Hardly anything that one might turn to for theoretical understanding of Comrade Jones’ strategic plan is present in the inventory we have. The two exceptions consist of the primer from which I’d once taught a divinely-mandated class in socialism, Leo Huberman’s eminently orthodox Introduction to Socialism and G.B. Shaw’s unconsciously high camp An Intelligent Women’s Guide to Socialism, the product of an elitist Fabian who praised Stalin to spite the British ruling class. Might records of any potentially suspect titles have been removed in advance of Congressman Ryan’s visit? One title that wasn’t removed – Fred Schwarz’s infamous right wing tract, You Can Trust the Communists – is a curious one. Might it have been included for two separate but mutually reinforcing reasons: that it might help Templars understand the mindset of their enemies and at the same time put those enemies off track? It also might have been a leftover of the alliance of convenience which Jim Jones negotiated with the head of the John Birch Society in Redwood Valley.
What we do have, inter alia, are numerous exposés of the corporate-military basis of US foreign policy, among them the previously-mentioned Chile’s Prisoners of War, published in the Soviet Union. A number of titles deal with questions surrounding the death of President Kennedy, covering to my slight initial surprise both sides in the highly sensitive debate. To match the conspiracists and/or to provide cover for any future inspection, Jim Jones paranoid mind may have found a place here for the official version in the form of William Manchester’s ever-so-conventional Death of a President. Could its signal presence have been intended to soften the impression left by several works by former insiders on the workings of US government organizations responsible for intelligence gathering and covert operations? I note in this regard titles by Philip Agee and Victor Marchetti.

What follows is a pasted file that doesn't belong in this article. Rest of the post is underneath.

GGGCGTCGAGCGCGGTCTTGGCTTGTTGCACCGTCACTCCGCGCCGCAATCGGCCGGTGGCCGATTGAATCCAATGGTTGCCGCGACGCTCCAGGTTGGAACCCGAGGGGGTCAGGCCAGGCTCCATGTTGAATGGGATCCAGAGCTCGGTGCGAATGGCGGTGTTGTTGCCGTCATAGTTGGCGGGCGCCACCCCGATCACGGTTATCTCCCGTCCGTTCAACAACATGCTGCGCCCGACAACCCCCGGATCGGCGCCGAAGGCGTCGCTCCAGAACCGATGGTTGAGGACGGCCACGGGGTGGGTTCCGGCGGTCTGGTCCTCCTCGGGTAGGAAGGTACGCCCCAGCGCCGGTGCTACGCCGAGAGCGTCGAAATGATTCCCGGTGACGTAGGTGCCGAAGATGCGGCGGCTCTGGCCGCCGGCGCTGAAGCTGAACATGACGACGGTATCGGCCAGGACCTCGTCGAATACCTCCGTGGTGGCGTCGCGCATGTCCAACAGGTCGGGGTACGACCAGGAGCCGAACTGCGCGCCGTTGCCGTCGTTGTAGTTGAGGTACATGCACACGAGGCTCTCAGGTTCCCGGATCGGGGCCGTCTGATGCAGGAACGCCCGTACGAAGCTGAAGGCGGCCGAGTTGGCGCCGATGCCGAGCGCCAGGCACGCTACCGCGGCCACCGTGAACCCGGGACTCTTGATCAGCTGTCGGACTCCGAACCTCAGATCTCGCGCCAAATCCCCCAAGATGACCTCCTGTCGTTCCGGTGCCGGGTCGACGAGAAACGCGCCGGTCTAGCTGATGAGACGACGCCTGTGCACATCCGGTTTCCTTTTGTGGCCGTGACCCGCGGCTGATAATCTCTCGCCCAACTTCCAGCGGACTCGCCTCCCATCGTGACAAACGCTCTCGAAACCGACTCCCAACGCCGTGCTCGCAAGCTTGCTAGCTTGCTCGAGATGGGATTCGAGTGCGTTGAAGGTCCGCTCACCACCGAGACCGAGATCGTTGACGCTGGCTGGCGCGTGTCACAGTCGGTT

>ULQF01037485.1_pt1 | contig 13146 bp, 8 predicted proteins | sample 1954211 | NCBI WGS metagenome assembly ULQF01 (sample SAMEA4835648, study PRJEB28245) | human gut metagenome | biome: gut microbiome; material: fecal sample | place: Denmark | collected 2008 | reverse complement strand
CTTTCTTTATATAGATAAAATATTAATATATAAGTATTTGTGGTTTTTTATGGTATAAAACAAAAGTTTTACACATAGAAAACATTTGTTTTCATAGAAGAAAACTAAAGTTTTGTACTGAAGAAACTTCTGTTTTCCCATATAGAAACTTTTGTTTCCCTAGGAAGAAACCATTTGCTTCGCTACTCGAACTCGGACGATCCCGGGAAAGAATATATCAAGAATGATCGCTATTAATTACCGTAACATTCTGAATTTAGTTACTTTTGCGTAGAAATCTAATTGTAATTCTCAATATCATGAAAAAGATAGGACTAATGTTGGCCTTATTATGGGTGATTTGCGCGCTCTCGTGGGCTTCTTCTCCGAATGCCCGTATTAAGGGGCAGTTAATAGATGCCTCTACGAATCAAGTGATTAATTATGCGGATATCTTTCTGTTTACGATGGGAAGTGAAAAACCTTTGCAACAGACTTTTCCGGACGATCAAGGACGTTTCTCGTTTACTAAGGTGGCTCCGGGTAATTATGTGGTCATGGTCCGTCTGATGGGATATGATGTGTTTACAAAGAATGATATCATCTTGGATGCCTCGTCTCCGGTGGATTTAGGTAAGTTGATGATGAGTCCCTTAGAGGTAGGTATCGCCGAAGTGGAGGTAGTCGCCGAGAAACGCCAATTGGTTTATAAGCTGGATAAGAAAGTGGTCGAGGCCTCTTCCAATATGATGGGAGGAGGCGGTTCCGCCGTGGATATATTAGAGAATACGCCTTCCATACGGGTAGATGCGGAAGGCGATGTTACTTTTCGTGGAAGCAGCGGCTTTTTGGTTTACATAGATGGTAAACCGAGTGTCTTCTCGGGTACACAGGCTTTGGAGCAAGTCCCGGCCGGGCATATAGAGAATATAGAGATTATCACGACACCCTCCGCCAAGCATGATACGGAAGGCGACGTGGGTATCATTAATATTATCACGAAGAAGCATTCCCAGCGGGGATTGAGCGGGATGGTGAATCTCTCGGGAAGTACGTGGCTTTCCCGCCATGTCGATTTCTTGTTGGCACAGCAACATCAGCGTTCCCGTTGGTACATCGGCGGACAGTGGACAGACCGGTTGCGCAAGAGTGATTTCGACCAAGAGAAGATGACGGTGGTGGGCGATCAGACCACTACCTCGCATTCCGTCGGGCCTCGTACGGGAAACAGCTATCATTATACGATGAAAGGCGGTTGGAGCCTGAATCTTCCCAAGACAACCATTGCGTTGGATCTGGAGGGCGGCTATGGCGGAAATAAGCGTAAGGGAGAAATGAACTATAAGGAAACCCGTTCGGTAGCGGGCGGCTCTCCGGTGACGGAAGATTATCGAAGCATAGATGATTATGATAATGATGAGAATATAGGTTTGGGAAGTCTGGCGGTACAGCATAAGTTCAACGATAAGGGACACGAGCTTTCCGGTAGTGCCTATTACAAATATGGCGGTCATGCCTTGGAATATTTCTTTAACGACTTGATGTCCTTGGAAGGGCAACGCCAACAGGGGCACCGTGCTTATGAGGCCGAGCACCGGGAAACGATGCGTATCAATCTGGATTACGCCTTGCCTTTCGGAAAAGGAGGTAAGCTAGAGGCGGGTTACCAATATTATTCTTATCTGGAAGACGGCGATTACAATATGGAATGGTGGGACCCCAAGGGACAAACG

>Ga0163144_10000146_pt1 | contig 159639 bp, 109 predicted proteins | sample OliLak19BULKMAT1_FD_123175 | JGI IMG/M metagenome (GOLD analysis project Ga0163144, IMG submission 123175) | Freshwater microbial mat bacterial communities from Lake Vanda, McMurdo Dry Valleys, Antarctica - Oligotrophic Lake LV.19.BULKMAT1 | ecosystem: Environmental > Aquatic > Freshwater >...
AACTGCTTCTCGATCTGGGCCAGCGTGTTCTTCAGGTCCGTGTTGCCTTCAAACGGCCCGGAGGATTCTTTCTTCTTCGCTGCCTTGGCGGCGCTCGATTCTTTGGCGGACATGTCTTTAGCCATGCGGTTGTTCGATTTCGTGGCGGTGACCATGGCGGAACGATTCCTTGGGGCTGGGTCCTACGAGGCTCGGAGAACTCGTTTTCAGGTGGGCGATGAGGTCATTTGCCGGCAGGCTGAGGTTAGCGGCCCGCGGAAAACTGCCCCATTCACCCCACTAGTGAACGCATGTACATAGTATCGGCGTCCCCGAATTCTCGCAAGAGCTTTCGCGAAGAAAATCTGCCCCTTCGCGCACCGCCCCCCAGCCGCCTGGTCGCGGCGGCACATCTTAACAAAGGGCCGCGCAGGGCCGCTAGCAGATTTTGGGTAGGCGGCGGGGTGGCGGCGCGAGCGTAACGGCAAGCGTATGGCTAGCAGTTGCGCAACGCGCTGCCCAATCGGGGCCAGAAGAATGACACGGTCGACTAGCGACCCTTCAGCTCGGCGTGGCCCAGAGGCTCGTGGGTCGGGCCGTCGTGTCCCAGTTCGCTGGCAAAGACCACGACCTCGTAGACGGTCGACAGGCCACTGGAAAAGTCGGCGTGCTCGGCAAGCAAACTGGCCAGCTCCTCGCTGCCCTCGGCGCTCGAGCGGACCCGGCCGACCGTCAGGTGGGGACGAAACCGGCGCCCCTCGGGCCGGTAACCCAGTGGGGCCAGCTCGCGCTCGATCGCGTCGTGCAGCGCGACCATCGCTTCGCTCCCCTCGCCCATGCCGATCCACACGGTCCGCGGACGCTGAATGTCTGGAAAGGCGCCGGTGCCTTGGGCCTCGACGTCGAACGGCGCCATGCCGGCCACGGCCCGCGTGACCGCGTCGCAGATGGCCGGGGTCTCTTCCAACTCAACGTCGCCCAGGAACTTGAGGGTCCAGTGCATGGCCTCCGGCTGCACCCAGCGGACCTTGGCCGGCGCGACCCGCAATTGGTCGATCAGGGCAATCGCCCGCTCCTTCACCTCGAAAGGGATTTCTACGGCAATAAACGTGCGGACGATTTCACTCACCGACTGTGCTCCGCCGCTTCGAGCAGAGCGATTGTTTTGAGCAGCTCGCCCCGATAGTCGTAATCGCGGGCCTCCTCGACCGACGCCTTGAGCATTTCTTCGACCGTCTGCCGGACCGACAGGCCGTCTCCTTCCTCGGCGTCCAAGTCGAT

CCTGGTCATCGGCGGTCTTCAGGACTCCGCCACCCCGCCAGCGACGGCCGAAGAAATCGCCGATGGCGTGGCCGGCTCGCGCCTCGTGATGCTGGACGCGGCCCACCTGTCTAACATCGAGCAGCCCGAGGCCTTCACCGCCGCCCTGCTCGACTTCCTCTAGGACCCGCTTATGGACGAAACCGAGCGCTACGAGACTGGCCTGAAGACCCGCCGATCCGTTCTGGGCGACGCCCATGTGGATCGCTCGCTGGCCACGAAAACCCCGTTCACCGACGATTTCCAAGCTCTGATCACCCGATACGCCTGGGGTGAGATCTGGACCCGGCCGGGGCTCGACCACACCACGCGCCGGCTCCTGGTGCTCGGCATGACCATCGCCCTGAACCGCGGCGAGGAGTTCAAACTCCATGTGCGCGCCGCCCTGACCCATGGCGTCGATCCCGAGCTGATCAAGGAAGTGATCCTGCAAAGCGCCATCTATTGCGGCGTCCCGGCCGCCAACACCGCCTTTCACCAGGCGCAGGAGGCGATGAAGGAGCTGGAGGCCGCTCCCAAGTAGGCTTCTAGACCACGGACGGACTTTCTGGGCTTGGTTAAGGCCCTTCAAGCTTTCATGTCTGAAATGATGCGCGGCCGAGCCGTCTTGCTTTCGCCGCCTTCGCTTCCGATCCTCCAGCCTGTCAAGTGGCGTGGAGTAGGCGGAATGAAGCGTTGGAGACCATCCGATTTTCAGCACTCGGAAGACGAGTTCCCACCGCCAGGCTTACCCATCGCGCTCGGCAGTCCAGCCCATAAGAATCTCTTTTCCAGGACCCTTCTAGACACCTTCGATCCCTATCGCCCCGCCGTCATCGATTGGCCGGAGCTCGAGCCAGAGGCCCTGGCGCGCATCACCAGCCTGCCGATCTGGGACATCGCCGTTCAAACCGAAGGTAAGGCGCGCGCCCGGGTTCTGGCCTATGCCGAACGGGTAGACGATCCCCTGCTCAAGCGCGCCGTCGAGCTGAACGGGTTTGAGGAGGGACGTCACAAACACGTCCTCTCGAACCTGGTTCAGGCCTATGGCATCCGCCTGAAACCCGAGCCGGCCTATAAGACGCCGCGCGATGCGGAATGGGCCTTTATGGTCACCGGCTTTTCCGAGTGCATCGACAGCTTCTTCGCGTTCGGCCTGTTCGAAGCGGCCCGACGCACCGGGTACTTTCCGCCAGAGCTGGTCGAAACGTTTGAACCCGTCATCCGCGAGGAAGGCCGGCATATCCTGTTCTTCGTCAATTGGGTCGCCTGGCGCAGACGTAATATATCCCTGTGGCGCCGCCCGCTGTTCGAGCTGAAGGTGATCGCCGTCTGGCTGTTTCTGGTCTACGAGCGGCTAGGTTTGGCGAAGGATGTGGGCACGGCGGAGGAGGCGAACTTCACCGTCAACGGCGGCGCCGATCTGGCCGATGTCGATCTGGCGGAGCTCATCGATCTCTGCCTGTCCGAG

There’s much else left out of this library that we’ll probably never know about. But what we do know is that this was hardly the sort of institution that could have nourished another Lincoln, by which I mean that it could never have fertilized the development of the sort of well informed citizens for which public libraries had first been created by New England abolitionists, citizens who would be capable to taking cooperative responsibility in a democratic state. In tragic fact, even a library in the rural outback of the Soviet Union or the badlands of the American Deep South would probably have had more to offer the reader than this artifact almost lost to the jungle but for the curiosity and commitment of a graduate student in Sweden who was not even alive when Jonestown ceased to exist.